The conservative 5th U.S. Circuit Court of Appeals last week upheld a Texas law that prohibits large social media companies from deplatforming their users based on the content of what those users post. This ruling makes a good deal of sense — if you want federal appeals court judges to act like outcome-driven partisan hacks. If, on the other hand, you believe in the rule of law, our democracy and limiting disinformation, the ruling is outrageous.
This ruling makes sense if you want federal appeals court judges to act like outcome-driven partisan hacks.
The First Amendment protects us from the government, and only the government, from limiting our speech rights. The First Amendment does not bar private speakers (such as social media companies) from telling other speakers (such as their users) to be quiet or to get off their virtual lawns.
A new Texas law, crafted by Republican lawmakers and signed by the state's Republican governor, bars social media companies from regulating content on their platforms based on “viewpoint.” While on its face the law would apply equally to those with either liberal or conservative perspectives, Texas Gov. Greg Abbott was explicit that this law was aimed at protecting “conservative ideas and values.” If you think that sounds so vague that you don’t know exactly what social media companies can and cannot do, then you’re on the right track. In fact, the trial court judge who reviewed this law and correctly struck it down concluded that it was unconstitutionally vague.
Vagueness can be deadly to a law because if people don’t know what they can or cannot do, they might fail to speak (or fail to kick someone off their platform). A social media company wishing to enforce its user agreement and deplatform someone trafficking in lies and conspiracy theories might opt not to act for fear that the user also espoused conservative political views.
Some conservatives are apparently concerned that allowing social media companies to exercise their First Amendment rights and manage the content on their own platforms is abusive. They point to Twitter’s deplatforming of then-President Donald Trump in the wake of his apparent attempt to use Twitter to stage a self-coup. Twitter famously kicked Trump off of its platform based on a rational belief that his posts put public safety at risk and could incite violence. If this is the type of content moderation they fear, I’ll politely suggest they should perhaps be more worried about allowing lies, disinformation and conspiracy theories to propagate without limits.
Far from promoting First Amendment rights, the 5th Circuit’s ruling seems to end them for large social media companies. It is utterly incomprehensible for any jurist to conclude that the First Amendment prohibits a private company from engaging in content moderation. Let’s use an example to drive the point home: Imagine the State of Hypothetical wanted newspapers operating in the state to run more guest essays by business leaders and that its lawmakers passed a law to that extent. If the newspapers, again private actors, lack First Amendment rights, then in theory, such a law would be permissible.
If social media platforms can be made to allow for the expression of viewpoints they find reprehensible, then that means they lack full First Amendment rights.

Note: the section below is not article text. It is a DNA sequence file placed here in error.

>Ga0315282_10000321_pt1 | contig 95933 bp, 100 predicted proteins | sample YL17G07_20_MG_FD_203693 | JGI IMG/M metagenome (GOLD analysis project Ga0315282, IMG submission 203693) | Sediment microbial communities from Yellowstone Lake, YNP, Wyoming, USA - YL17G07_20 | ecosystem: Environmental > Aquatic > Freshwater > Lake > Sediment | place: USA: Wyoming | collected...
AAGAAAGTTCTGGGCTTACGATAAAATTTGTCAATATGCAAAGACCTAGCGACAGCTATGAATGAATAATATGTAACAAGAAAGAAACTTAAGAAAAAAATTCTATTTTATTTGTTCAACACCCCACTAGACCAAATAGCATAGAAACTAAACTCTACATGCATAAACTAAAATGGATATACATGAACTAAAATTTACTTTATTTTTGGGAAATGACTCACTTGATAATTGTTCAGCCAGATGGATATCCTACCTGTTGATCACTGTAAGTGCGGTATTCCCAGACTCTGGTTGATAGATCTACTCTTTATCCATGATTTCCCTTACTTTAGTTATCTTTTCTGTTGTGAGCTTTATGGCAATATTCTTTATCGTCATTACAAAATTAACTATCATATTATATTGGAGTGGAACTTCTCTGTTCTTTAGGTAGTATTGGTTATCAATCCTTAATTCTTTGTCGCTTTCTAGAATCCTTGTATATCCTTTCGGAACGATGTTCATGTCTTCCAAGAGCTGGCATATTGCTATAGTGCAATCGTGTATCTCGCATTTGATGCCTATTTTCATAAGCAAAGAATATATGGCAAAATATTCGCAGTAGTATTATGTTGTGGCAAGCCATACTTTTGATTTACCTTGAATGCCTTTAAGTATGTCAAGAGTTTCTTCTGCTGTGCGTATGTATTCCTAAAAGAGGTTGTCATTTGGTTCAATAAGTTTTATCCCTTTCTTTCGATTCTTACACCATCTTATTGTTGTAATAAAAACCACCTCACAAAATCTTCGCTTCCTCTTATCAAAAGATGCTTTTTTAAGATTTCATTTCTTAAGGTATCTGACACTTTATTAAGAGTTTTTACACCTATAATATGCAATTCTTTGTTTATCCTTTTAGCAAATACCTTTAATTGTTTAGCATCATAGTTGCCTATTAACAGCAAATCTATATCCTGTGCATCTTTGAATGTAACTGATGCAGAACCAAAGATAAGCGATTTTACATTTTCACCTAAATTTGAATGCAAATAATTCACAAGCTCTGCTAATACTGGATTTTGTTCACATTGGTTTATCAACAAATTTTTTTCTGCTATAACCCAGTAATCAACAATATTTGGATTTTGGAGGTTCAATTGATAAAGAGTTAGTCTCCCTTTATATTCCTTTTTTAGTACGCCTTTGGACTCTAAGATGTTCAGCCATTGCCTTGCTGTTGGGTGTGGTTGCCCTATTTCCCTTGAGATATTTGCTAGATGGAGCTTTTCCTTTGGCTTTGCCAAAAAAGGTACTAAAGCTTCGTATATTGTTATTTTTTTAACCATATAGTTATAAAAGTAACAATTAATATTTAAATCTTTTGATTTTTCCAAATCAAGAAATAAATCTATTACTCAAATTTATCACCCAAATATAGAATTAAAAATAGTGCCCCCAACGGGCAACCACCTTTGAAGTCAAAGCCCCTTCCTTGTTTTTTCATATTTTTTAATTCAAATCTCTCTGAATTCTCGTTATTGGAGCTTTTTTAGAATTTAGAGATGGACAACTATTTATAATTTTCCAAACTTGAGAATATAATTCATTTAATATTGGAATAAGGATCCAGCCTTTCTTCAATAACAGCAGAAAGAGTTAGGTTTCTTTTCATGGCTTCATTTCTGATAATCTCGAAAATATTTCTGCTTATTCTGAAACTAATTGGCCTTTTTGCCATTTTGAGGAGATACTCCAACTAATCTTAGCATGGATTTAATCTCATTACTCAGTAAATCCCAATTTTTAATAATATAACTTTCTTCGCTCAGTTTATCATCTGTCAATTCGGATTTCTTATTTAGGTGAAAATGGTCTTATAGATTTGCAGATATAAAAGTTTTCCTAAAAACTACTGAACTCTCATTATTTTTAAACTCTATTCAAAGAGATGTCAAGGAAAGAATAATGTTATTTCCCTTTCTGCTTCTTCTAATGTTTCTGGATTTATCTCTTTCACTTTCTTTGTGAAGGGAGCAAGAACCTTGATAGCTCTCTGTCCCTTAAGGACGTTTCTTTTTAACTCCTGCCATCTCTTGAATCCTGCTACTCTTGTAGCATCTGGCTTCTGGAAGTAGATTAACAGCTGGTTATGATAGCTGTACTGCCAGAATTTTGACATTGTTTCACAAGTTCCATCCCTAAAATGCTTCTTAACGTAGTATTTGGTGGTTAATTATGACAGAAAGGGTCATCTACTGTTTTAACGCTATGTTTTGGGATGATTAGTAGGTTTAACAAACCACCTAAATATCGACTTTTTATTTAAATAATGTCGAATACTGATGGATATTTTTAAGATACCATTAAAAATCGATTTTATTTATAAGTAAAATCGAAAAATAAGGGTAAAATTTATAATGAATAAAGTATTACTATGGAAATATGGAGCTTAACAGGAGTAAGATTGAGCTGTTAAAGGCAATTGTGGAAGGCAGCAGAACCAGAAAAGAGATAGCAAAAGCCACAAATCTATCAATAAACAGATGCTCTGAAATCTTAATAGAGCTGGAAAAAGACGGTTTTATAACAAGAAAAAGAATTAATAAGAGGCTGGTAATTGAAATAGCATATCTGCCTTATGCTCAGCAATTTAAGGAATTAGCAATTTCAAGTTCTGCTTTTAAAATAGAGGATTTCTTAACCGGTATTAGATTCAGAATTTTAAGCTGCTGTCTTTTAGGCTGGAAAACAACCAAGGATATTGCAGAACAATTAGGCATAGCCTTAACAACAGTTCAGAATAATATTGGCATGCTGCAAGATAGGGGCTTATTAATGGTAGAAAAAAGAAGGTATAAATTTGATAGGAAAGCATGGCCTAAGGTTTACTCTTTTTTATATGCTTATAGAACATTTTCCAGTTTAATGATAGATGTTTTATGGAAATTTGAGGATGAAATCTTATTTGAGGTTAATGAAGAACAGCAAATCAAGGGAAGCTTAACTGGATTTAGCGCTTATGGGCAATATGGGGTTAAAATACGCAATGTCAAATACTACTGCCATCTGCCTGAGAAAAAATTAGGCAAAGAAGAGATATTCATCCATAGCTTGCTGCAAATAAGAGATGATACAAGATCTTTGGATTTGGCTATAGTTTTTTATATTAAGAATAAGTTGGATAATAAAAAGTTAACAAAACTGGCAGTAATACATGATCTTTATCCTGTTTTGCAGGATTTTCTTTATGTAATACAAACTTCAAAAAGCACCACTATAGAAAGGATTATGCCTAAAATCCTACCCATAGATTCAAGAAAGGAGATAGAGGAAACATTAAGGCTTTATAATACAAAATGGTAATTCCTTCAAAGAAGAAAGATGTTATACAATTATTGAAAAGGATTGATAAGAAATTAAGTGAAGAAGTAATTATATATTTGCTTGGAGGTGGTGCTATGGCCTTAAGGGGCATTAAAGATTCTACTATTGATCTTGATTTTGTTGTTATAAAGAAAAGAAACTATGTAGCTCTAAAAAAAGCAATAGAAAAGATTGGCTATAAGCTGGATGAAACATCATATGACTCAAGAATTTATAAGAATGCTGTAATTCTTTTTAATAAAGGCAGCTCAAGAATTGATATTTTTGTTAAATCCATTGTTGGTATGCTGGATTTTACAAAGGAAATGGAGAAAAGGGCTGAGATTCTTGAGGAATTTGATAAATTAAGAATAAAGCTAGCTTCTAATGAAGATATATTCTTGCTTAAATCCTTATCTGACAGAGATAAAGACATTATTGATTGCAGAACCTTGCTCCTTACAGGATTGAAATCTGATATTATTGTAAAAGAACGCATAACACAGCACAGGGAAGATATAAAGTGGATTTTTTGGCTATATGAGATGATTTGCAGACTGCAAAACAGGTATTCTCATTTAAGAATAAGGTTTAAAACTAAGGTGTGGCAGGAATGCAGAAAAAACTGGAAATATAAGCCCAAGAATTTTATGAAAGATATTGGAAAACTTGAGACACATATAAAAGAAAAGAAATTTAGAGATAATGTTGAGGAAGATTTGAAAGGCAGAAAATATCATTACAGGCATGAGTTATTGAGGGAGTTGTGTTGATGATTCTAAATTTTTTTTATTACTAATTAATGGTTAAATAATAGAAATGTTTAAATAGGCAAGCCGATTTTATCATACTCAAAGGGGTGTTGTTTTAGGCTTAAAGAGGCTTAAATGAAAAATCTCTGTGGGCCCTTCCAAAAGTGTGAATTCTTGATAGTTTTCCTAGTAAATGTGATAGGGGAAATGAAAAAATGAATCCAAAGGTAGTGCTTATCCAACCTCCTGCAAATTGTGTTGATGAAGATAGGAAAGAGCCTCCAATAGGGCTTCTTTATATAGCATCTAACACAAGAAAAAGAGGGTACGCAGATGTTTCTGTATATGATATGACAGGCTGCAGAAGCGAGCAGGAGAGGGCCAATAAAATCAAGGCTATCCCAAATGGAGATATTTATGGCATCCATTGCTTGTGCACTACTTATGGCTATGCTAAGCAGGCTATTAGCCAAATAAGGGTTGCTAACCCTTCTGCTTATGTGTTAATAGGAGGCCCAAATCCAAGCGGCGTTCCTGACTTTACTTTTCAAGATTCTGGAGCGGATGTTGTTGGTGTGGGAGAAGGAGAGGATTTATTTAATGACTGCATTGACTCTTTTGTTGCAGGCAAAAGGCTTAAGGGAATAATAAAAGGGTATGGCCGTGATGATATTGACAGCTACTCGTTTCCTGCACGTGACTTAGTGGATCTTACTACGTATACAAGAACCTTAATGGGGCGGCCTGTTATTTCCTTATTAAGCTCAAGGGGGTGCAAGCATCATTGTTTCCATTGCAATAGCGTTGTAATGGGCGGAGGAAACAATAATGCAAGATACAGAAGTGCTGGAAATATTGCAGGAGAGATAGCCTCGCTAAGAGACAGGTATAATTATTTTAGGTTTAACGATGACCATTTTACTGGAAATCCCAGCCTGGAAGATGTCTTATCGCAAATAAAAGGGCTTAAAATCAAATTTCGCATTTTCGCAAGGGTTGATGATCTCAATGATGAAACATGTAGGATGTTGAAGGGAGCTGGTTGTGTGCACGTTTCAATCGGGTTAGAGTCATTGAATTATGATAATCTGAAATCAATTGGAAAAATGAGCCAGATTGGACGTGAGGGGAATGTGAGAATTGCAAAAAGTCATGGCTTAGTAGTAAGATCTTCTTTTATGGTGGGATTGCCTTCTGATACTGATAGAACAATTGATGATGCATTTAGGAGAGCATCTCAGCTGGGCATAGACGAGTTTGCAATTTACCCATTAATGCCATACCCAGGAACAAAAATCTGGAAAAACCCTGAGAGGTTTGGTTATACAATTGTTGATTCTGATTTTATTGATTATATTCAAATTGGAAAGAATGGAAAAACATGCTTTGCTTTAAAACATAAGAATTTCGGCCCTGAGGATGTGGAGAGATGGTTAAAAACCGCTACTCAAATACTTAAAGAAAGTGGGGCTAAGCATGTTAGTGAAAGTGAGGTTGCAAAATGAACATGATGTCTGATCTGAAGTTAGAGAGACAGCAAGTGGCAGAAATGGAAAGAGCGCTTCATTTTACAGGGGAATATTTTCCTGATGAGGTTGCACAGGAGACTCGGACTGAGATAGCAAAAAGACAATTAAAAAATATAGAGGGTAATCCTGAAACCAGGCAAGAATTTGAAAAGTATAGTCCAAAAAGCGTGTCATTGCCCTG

The “marketplace of ideas” is one of the primary rationales supporting the freedom of expression protected in the First Amendment. The basic idea is that the truth will emerge when ideas can freely compete in a metaphorical marketplace. This depends on freedom from government censorship. It also depends on a private person’s or group’s ability to freely say, “You’re wrong, and here’s why. Sit down and shut up.” Texas is preventing social media companies from doing that, therefore undermining that market.
The marketplace of ideas only flourishes if the government doesn’t intrude to protect the speech it likes and silence the speech it doesn’t. Yet, that is exactly what Texas’ law does. Texas has stomped on the freedom of one market participant, social media companies, to say and do what it wishes. And Texas has been explicit about its motives. This is a quintessential example of the government implementing a law to protect the speech it likes.
This is a quintessential example of the government implementing a law to protect the speech it likes.
If Texas’ law is allowed to stand, it will not only take a sledgehammer to our First Amendment protections, but also usher in an era in which social media is even more of a breeding ground for conspiracy theories. Do you believe that Covid-19 is a hoax, that President Joe Biden stole the 2020 election, that a research facility in Alaska is actually a place for experimental weapons that can control your mind, or that you just saw Bigfoot at the market? Well, step right up to the circus that is now America. Share your false views without any fear that someone will point out their falsity.
Legally speaking, it shouldn’t matter if the justices on the Supreme Court lean conservative or liberal when it comes to a challenge to Texas’ law. It should only matter if they lean in favor of faithfully upholding the Constitution. Any judge who honestly looks at the First Amendment and what it protects will trash Texas’ law.
Simply put, if your viewpoint is that a free and fair election was stolen, a private social media company should, legally and practically, be allowed to kick you off of its platform. Far from harming the freedom of speech, we protect speech by allowing private companies to decide who can and cannot use their platforms. To do otherwise would be compelling the companies to speak, and compelled speech can never be free.